Cerastes cerastes

From Wikipedia, the free encyclopedia
Jump to: navigation, search
Cerastes cerastes
Scientific classification
Kingdom: Animalia
Phylum: Chordata
Subphylum: Vertebrata
Class: Reptilia
Order: Squamata
Suborder: Serpentes
Family: Viperidae
Subfamily: Viperinae
Genus: Cerastes
Species: C. cerastes
Binomial name
Cerastes cerastes
(Linnaeus, 1758)
Synonyms
  • [Coluber] Cerastes Linnaeus, 1758
  • Coluber cornutus
    Linnaeus In Hasselquist, 1762
  • Cerastes cornutus Forskål, 1775
  • Vipera Cerastes
    Sonnini & Latreille, 1801
  • Cerastes Hasselquistii Gray, 1842
  • Cerastes Aegyptiacus
    A.M.C. Duméril, Bibron &
    A.H.A. Duméril, 1854
  • Echidna atricaudata A.M.C. Duméril, Bibron & A.H.A. Duméril, 1854
  • Vipera Avicennae Jan, 1859
  • V[ipera]. (Echidna) Avicennae
    — Jan, 1863
  • V[ipera]. (Cerastes) cerastes
    — Jan, 1863
  • Cerastes cornutus Boulenger, 1891
  • Cerastes cerastes
    J. Anderson, 1899
  • Cerastes cornutus var. mutila
    Doumergue, 1901
  • Aspis cerastes Parker, 1938
  • Cerastes cerastes cerastes
    Leviton & S.C. Anderson, 1967
  • Cerastes cerastes karlhartli Sochurek, 1974
  • Cerastes cerastes karlhartli
    — Tiedemann & Häupl, 1980
  • [Cerastes cerastes] mutila
    — Le Berre, 1989
  • Cerastes cerastes Y. Werner,
    Le Verdier, Rosenman & Sivan, 1991
    [1]
Common names: Saharan horned viper,[2] horned desert viper,[3] more.

Cerastes cerastes is a venomous viper species native to the deserts of Northern Africa and parts of the Middle East. It often is easily recognised by the presence of a pair of supraocular "horns", although hornless individuals do occur.[2] No subspecies are currently recognised.[4]

Description[edit]

C. cerastes, with "horns".

The average total length (body + tail) is 30–60 cm (12–24 in), with a maximum total length of 85 cm (33 in). Females are larger than males.[2]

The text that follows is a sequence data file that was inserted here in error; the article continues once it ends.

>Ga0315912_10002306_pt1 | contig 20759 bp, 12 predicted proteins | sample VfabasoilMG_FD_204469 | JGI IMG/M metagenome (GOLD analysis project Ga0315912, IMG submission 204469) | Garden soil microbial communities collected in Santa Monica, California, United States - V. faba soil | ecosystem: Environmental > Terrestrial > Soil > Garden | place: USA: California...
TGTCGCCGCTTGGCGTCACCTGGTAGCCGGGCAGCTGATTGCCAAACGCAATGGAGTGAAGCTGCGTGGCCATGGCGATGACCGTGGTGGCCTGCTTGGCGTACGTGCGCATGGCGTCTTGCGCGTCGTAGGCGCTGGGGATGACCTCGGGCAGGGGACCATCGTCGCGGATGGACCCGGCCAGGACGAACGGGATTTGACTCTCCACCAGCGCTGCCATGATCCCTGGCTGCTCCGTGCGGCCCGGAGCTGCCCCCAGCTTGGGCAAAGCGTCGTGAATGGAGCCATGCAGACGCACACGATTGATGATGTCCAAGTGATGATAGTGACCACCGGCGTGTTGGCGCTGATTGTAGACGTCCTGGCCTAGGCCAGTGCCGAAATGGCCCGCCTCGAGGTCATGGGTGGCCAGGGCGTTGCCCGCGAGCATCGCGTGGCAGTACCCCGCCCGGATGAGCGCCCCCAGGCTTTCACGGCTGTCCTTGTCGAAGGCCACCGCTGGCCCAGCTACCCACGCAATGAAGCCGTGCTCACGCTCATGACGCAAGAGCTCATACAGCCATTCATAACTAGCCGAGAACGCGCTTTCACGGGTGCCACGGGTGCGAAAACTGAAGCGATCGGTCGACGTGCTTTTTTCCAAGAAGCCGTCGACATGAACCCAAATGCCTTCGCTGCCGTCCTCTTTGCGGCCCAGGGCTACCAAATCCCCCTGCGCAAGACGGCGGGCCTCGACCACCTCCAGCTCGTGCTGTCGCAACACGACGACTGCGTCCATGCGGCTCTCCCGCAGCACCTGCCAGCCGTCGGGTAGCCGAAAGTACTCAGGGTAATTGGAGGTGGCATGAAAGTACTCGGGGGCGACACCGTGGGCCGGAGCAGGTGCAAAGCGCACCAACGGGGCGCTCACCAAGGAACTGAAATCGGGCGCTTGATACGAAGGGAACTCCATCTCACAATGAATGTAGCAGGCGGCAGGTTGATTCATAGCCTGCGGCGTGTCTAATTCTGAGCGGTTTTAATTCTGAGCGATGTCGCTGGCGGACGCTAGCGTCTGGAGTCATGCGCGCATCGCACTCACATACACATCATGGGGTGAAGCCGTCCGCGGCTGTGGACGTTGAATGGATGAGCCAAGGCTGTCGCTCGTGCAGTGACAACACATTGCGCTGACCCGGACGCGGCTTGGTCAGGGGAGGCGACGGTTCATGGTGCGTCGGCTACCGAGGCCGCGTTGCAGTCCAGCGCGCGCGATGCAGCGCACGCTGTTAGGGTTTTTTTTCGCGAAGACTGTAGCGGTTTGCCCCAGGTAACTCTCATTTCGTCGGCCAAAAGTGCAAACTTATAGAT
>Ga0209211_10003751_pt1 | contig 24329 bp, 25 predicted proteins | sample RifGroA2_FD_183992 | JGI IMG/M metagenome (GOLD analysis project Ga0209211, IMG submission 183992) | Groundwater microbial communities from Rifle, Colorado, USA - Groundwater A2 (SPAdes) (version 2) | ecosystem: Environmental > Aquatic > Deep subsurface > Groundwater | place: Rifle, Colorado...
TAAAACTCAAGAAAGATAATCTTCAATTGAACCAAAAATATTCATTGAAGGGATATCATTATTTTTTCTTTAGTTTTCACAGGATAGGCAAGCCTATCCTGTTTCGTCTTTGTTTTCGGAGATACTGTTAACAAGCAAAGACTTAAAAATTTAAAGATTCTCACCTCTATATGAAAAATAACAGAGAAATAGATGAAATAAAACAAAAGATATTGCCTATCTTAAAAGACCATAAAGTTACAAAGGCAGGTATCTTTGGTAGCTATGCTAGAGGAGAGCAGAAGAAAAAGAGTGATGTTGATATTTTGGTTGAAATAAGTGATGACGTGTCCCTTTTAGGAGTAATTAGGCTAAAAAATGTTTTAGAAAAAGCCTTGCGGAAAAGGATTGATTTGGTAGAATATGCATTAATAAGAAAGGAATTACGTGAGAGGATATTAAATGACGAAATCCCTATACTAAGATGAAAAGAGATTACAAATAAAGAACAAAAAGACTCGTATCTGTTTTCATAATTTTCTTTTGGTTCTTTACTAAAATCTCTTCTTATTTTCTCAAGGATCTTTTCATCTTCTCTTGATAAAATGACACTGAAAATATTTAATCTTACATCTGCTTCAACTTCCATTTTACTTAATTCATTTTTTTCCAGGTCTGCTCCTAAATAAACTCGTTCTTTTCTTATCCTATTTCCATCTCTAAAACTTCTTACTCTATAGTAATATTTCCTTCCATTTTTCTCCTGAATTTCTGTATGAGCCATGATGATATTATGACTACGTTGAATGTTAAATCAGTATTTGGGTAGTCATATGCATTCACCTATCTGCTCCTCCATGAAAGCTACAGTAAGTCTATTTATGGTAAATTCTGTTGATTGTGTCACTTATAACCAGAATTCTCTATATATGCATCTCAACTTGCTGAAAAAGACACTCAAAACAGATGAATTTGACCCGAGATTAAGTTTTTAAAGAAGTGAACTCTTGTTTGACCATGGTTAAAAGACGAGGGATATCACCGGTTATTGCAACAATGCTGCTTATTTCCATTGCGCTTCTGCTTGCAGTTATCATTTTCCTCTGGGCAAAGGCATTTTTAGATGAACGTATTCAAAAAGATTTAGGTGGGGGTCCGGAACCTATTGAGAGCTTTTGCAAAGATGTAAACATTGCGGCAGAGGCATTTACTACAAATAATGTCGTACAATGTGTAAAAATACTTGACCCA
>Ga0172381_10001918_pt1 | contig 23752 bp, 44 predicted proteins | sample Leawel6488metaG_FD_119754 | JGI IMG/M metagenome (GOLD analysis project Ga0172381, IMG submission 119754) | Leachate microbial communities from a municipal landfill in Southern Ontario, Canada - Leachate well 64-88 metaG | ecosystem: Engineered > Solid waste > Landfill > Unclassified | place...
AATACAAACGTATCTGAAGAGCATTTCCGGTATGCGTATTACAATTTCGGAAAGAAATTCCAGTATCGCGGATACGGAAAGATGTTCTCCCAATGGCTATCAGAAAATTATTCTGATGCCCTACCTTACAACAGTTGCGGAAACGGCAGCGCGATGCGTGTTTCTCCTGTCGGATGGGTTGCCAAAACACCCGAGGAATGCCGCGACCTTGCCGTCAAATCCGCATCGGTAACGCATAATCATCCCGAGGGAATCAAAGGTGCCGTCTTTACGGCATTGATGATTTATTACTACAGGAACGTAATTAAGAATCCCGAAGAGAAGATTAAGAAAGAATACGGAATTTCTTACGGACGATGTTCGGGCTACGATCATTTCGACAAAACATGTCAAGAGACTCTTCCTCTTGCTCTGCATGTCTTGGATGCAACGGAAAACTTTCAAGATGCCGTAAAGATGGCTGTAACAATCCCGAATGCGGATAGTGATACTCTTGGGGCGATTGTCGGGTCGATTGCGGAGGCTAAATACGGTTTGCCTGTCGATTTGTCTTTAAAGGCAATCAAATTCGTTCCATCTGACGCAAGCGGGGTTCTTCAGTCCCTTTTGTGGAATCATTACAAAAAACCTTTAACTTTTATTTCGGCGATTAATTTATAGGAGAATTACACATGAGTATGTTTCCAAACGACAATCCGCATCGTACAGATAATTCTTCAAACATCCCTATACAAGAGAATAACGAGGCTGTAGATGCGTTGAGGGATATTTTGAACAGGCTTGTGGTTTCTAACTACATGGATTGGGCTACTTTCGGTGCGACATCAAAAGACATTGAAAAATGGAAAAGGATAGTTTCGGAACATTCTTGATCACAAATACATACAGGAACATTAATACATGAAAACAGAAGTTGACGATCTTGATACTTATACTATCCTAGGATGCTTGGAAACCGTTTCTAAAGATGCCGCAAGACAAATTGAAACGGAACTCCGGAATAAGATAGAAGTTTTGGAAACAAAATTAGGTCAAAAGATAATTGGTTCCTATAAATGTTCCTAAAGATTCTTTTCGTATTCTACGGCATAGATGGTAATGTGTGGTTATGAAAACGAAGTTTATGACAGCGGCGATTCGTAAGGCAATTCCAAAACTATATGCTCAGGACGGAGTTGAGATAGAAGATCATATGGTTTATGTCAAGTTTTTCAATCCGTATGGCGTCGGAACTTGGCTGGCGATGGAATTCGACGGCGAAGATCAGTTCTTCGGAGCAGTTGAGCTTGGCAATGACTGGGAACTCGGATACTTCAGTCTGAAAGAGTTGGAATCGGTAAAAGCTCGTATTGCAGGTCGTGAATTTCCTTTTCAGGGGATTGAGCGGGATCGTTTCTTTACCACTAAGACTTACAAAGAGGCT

One of the most distinctive characteristics of this species is the presence of supraorbital "horns", one over each eye. However, these may be reduced in size or absent (see genus Cerastes).[2] The eyes are prominent and set on the sides of the head.[5] There is significant sexual dimorphism, with males having larger heads and larger eyes than females. Compared to C. gasperettii, the relative head size of C. cerastes is larger and there is a greater frequency of horned individuals (13% versus 48%, respectively).[2][6]

The colour pattern consists of a yellowish, pale grey, pinkish, reddish, or pale brown ground colour that almost always matches the substrate colour where the animal is found. Dorsally, a series of dark, semi-rectangular blotches runs the length of the body. These blotches may or may not be fused into crossbars. The belly is white. The tail, which may have a black tip, is usually thin.[2][5]

Common names[edit]

Common names of this species include Desert sidewinding horned viper [7] Saharan horned viper,[2] horned desert viper,[3] Sahara horned viper,[5] desert horned viper, North African horned viper,[8] African desert horned viper, greater cerastes,[9] asp and horned viper.[10] In Egypt it is called el-ṭorîsha (حية الطريشة).

Geographic range[edit]